With the non-stop onslaught of higher megapixel sensors and technology price reductions, I suspect many people lost interest in the idea of removing their DSLR’s anti-aliasing filter, if they ever contemplated it to begin with. As you may recall from some of the D800 articles on Photography Life, the anti-aliasing filter was introduced to reduce the effects of moire created when photographing subjects with fine, repeating patterns. The anti-aliasing filter accomplished this by slightly diffusing the image, which also slightly reduced sharpness. With the introduction of the Nikon D800E, however, Nikon once again raised this issue to the forefront by offering a camera model with the anti-aliasing filter removed as a product – not as a after-market service. Lifepixel, being one of the premier camera modification service providers, saw an opportunity to capitalize on the new-found interest and market for an anti-aliasing filter removal service. So for a mere $400-$500, you can have your DSLR’s anti-aliasing filter removed and be assured of maximizing your sensor’s resolution. Below is an example discussed by Nasim in his review of the D800 and D800E.

Nikon D800 vs D800E Low-Pass Filter

Chasing Sharpness

I know what some of you may be thinking, “Gee, that seems like a lot of money to gain a bit of sharpness.” Perhaps. But if life has taught me one lesson, it is this – never, ever underestimate people’s willingness to spend money to get a bit of an edge, however slight. That is not a criticism of my fellow man, but merely an observation regarding human nature. I recall when some of us found out about the ability to overclock our PCs. Despite the warnings about “frying” our machines, many of us marched ahead anyway. We were determined to soak up every speed advantage we could find. And while I never ended up turning my PC into a smoldering hunk of silicon and metal, quite a few of my DIY colleagues that were not so lucky!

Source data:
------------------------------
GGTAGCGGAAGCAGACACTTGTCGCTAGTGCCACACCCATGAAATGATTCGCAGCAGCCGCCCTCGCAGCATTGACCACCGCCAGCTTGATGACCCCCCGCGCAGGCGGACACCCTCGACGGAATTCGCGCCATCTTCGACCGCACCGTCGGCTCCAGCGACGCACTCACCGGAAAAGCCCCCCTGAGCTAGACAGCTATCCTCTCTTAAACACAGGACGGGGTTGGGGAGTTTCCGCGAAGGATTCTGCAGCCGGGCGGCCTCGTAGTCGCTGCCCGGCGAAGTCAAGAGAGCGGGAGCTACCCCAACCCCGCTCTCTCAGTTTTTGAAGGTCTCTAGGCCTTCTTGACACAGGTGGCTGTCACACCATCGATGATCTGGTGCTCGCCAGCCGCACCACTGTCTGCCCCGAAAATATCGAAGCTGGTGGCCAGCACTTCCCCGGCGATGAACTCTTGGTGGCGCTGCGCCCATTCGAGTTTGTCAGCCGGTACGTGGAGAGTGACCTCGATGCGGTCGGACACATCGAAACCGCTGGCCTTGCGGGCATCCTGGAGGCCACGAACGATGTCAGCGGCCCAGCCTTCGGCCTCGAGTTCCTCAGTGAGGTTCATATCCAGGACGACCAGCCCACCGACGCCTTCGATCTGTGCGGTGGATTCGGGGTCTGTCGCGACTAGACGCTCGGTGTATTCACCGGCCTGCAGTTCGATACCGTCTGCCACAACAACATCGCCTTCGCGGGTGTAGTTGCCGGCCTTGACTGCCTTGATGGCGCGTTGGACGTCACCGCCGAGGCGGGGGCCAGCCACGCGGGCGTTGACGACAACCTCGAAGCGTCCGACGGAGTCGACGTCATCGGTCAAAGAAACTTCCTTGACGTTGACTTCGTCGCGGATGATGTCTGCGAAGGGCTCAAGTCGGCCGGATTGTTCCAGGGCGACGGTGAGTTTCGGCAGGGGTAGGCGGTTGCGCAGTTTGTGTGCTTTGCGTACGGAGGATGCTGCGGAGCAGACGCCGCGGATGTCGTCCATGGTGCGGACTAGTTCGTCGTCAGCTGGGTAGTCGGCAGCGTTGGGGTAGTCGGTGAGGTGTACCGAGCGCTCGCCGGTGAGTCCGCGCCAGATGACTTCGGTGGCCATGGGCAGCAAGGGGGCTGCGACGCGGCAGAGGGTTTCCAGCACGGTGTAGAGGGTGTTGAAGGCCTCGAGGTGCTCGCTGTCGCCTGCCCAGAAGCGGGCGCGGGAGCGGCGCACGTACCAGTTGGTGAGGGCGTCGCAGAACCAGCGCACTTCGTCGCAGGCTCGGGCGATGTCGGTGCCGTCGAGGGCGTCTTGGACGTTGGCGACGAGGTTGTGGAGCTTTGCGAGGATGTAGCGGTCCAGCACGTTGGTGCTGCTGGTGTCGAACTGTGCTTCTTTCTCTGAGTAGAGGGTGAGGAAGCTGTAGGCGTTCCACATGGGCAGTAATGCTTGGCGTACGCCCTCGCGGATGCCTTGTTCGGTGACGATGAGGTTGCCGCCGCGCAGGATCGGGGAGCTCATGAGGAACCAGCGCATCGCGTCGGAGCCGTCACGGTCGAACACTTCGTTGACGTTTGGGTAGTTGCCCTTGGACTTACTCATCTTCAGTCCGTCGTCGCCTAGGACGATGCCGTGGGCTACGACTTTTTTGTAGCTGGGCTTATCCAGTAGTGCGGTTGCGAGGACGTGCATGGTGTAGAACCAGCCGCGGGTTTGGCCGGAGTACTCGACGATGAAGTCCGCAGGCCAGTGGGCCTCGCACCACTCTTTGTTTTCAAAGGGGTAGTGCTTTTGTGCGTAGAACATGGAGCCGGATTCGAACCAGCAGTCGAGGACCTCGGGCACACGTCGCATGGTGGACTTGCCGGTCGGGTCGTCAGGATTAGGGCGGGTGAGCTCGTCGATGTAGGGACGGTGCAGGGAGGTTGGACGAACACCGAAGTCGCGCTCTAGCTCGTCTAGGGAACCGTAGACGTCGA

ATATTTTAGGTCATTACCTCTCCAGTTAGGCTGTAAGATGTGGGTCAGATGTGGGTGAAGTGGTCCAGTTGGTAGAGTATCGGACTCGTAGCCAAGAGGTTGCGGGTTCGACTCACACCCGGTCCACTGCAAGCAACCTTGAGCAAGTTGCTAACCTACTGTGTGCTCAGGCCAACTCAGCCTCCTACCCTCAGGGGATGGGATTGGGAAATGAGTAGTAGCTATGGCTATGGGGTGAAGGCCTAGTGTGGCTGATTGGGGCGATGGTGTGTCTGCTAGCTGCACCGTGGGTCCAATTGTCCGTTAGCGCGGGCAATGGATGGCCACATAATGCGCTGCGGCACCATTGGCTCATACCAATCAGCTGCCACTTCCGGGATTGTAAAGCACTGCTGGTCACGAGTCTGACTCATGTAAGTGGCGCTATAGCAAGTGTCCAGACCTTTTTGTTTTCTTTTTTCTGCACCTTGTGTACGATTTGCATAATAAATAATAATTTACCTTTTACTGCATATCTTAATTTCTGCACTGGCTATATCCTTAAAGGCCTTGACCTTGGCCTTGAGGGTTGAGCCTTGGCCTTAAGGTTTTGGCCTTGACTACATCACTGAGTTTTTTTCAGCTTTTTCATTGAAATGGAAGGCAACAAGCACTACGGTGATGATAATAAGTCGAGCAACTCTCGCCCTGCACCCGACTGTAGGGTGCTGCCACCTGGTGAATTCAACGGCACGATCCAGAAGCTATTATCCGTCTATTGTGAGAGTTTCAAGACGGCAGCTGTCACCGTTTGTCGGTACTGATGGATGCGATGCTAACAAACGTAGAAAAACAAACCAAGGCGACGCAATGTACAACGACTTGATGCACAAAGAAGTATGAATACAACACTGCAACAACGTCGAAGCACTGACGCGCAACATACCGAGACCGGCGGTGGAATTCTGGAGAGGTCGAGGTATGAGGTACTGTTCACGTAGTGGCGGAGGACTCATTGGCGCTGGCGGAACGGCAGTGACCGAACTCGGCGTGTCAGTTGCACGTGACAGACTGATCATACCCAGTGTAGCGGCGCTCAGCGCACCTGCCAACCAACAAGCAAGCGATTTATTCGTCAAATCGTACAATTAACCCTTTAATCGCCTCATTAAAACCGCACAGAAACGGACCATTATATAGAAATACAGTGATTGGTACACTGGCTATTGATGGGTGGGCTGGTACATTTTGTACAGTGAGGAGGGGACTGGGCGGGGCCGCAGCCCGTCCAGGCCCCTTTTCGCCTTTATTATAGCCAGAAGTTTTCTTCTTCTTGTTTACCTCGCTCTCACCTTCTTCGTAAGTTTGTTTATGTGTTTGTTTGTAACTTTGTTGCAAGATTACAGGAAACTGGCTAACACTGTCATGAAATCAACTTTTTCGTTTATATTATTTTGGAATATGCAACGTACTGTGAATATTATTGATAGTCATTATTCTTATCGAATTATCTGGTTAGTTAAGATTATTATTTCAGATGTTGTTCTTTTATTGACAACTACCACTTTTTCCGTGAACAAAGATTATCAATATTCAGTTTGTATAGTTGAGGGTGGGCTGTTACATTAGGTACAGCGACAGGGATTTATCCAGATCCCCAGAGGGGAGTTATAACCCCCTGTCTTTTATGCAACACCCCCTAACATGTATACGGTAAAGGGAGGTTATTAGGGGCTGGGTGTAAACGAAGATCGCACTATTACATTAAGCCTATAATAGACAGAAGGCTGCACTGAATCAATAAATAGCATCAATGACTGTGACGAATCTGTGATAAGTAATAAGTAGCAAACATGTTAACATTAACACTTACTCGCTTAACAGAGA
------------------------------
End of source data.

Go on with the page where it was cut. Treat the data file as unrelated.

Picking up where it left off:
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New Canon Lenses

In this article, I will talk about new Canon lenses – the 24-70mm f/4L IS and 35mm f/2 IS – and compare them both to most direct alternatives within Canon lens lineup. Both lenses have been very recently introduced and are best on full-frame cameras, such as the 5D series and the 6D, but will work well with APS-C sized sensors, too. By further implementing IS into new lenses, Canon is making them very tempting for photographers and aspiring videographers, but are advantages of new optics and IS worth the high asking price? A difficult question to answer, as Sigma and Tamron are now offering very well priced and high quality alternatives for both lenses. Lets see what Canon has released for its DSLR customers.

1) 24-70mm f/4L IS Lens